If you are setting up a business, and have decided on a corporate form, one thing you’ll have to decide is where to incorporate.
For decades, Delaware has been the state preferred by a majority of U.S. companies in which to incorporate. Though it’s a small state, it has wielded an outsize influence in corporate law, as many companies with headquarters elsewhere have chosen Delaware as their place of incorporation.
Recently, however, Delaware’s longtime status as the preferred state for incorporation has become under scrutiny from multiple sources. In this post, we will summarize three important things to know about this.
There are conflicting theories on why Delaware has established such prominence as a place of incorporation.
A recent research study took note of opposing views on why companies so often have chosen Delaware as the state in which to incorporate. In recent years, somewhere between half and two-thirds of all public companies in the U.S. have made this choice.
One view is that Delaware has carved out a leading niche as an incorporation location because of its efficient legal rules and the expertise of its courts in applying those rules in ways that give wide flexibility to corporate managers.
An opposing view is that Delaware’s laws and courts tend to give precedence to company insiders in ways that can be harmful to shareholders and the interests of the corporation as a whole.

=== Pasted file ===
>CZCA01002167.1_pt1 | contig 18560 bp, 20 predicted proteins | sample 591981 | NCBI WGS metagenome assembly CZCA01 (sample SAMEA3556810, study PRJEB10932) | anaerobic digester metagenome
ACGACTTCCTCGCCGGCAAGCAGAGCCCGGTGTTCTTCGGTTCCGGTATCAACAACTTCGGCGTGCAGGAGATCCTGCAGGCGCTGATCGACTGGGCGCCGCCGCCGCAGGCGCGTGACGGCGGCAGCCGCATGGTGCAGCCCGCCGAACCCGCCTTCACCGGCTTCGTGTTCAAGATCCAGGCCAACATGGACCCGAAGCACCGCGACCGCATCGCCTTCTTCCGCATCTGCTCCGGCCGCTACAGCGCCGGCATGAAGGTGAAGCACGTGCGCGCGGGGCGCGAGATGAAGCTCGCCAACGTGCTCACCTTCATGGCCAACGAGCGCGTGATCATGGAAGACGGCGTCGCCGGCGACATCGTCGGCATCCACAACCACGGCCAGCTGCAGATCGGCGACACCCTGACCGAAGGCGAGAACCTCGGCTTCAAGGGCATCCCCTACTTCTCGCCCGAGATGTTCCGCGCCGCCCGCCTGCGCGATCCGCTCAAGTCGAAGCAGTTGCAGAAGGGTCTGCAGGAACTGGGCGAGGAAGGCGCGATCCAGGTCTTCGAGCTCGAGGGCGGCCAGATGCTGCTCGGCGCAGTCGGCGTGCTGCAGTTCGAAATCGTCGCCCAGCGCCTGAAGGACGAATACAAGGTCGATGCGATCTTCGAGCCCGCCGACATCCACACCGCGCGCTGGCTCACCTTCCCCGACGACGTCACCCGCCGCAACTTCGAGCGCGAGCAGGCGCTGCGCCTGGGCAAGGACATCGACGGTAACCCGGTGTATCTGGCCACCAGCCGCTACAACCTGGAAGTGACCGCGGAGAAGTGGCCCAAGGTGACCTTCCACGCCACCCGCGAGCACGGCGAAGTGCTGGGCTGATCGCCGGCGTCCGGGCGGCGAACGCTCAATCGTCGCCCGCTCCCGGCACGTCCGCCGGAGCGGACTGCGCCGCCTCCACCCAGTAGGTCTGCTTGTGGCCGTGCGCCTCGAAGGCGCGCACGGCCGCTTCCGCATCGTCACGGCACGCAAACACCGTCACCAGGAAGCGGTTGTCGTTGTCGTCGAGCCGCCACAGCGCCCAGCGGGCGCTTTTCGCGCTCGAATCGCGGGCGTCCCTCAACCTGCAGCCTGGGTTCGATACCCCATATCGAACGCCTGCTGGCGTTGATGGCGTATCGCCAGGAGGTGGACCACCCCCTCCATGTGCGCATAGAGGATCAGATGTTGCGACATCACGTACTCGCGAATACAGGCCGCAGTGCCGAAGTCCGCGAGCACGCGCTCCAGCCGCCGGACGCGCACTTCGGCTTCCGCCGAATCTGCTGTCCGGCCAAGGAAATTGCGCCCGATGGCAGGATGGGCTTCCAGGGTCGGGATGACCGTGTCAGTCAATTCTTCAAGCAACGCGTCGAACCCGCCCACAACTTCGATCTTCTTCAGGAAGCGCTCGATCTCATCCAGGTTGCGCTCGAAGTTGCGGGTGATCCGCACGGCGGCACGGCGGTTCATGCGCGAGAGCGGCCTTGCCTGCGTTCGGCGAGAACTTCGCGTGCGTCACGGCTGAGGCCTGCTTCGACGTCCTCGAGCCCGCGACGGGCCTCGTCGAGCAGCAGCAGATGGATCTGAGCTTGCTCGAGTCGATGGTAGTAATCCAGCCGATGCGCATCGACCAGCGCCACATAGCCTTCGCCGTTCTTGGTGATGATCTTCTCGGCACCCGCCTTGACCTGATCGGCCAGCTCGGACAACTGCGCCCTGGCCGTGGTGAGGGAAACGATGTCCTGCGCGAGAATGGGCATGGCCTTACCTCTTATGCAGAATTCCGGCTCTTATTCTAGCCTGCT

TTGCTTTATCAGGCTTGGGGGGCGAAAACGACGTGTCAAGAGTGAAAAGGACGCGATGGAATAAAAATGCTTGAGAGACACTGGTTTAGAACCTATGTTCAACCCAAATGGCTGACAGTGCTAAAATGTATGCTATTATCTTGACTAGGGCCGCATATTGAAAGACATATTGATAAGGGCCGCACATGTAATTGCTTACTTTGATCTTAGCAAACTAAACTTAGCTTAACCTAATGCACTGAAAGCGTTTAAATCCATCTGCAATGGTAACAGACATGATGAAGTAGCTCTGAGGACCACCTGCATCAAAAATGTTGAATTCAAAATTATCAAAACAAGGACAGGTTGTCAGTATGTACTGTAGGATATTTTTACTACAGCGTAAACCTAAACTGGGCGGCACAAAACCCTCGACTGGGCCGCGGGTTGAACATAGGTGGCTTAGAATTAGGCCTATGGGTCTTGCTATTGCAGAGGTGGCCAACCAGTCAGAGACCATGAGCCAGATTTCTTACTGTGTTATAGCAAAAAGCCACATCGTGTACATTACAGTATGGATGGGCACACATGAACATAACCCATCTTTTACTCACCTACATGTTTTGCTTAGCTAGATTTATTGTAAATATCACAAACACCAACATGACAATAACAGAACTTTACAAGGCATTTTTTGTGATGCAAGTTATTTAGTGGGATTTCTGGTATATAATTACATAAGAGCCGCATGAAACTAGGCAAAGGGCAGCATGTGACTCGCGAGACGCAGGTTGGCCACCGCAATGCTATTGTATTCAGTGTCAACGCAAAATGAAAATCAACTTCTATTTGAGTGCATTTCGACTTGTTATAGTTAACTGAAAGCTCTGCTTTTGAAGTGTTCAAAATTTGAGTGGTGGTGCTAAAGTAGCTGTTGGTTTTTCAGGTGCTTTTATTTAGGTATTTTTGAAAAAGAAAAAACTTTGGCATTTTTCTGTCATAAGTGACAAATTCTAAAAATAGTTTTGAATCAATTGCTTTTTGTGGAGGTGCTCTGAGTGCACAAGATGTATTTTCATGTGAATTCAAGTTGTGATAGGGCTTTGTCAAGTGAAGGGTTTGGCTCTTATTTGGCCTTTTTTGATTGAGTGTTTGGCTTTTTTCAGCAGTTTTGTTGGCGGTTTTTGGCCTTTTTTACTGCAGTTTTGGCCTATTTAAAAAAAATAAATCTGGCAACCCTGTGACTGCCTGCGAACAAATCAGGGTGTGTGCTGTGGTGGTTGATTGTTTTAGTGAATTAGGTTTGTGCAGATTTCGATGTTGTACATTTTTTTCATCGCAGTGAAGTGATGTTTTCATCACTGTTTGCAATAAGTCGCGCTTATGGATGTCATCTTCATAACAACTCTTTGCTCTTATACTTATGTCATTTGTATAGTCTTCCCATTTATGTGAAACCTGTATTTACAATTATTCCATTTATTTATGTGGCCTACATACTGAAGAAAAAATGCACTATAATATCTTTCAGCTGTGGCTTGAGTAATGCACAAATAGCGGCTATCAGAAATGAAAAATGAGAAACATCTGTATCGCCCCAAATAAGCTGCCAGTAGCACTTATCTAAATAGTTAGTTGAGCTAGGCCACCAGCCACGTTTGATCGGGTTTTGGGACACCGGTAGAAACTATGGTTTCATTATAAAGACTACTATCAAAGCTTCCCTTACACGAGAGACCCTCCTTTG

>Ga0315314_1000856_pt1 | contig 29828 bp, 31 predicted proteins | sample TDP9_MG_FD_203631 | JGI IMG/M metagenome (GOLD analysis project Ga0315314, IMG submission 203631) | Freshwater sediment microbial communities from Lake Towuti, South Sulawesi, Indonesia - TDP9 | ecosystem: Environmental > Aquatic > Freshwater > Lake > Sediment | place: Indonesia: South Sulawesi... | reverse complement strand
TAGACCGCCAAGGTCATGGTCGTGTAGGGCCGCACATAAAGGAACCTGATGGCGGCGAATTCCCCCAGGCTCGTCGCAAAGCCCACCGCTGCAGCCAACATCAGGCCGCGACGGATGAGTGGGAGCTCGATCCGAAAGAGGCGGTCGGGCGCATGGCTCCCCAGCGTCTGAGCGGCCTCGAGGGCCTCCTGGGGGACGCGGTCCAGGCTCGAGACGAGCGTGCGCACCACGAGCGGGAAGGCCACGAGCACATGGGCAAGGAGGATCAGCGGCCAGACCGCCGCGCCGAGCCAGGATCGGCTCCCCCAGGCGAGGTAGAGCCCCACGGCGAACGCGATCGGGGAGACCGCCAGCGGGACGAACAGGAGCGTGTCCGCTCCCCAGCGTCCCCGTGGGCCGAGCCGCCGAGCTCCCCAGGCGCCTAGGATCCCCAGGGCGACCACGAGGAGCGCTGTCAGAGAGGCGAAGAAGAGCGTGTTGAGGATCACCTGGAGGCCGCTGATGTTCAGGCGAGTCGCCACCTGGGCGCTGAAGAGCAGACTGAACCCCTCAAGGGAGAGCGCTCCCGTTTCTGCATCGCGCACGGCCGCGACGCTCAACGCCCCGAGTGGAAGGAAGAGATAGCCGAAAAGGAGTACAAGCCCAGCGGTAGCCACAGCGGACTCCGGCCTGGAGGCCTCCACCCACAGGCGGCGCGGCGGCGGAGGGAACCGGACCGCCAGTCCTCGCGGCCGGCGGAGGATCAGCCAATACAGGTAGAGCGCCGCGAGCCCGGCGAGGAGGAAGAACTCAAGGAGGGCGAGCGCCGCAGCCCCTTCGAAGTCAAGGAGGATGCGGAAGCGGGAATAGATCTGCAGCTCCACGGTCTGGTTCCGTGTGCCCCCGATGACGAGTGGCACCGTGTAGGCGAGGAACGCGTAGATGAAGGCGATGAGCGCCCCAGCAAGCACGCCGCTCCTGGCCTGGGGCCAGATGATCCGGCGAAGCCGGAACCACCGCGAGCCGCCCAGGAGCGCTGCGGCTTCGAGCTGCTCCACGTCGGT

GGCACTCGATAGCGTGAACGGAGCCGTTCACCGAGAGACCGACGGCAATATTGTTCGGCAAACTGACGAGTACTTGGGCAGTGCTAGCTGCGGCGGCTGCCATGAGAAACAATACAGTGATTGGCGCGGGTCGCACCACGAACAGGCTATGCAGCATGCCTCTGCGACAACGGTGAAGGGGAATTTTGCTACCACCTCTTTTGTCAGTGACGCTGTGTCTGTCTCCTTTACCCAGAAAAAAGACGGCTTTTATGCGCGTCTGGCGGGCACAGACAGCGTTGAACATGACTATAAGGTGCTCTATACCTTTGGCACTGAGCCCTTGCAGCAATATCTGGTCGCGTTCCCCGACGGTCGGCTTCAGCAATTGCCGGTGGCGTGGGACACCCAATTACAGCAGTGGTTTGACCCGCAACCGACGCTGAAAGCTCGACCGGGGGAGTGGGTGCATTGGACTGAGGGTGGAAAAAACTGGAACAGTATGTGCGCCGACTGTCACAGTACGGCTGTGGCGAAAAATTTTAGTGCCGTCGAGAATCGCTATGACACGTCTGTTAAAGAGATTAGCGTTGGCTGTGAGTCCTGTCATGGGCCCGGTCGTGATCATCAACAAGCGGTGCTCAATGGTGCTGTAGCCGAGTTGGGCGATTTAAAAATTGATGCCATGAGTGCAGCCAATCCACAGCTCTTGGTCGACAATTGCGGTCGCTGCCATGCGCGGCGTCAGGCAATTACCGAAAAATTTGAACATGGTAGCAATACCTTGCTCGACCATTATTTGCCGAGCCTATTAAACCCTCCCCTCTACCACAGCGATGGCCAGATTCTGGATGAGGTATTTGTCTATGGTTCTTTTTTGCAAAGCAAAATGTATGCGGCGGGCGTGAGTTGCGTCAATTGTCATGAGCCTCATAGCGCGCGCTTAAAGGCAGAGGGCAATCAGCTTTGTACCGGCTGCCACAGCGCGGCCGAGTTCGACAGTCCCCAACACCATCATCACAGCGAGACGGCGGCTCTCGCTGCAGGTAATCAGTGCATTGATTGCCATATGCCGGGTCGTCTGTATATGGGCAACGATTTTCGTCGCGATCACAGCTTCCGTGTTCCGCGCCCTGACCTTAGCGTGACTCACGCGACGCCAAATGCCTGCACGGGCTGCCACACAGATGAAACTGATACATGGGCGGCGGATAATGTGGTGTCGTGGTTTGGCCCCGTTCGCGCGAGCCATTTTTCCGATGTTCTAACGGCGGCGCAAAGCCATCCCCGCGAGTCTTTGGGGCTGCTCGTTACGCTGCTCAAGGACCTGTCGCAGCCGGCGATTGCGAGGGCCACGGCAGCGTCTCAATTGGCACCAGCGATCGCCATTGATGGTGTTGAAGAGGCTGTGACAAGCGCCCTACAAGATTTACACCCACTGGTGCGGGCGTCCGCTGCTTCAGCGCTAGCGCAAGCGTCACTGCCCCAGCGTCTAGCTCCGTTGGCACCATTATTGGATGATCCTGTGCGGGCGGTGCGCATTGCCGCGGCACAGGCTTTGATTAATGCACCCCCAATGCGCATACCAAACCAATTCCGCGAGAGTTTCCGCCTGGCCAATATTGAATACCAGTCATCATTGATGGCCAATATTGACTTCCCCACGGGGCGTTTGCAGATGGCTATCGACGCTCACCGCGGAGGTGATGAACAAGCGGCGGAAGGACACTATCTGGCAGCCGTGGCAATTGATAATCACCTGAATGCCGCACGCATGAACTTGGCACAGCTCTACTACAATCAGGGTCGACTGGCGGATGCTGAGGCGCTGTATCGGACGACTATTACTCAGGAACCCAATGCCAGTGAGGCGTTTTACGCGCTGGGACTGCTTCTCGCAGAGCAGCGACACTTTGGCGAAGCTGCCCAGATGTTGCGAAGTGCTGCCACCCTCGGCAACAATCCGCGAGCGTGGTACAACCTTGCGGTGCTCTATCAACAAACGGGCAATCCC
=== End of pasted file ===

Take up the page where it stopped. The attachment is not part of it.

Research has called attention to a so-called “Delaware trap,” by which companies that incorporate in Delaware can find it difficult to reincorporate in another state.
If you incorporate in Delaware, there is no legal reason why you can’t reincorporate in another state if so choose.
Practically, however, it can be difficult to get the stakeholders – shareholders as well as management – to agree to this. Choosing Delaware as the state in which to incorporate can therefore be something of a trap.
You will want to get sound legal counsel before you commit to a decision that may have far-reaching consequences.
A recent ruling by the Delaware courts has raised the issue of how favorable Delaware courts will continue to be to shareholder interests.
The case is Shawe v. Elting, in which shareholders of a privately-held corporation disagreed about the direction of their business. After the dysfunction led to deadlock, minority shareholders filed suit, seeking the appointment by the court of a custodian to sell the business.
The Chancery Court ruled that the minority shareholders could force a sale of the business. The Delaware Supreme Court affirmed this decision.
The case is not over, however, because it is now in federal court. It is possible that the U.S. Supreme Court will get involved before the matter is resolved.
For now, the bottom line is this: If you are facing decisions about where to incorporate, or have become involved in a shareholder dispute, it’s important to get sound legal counsel.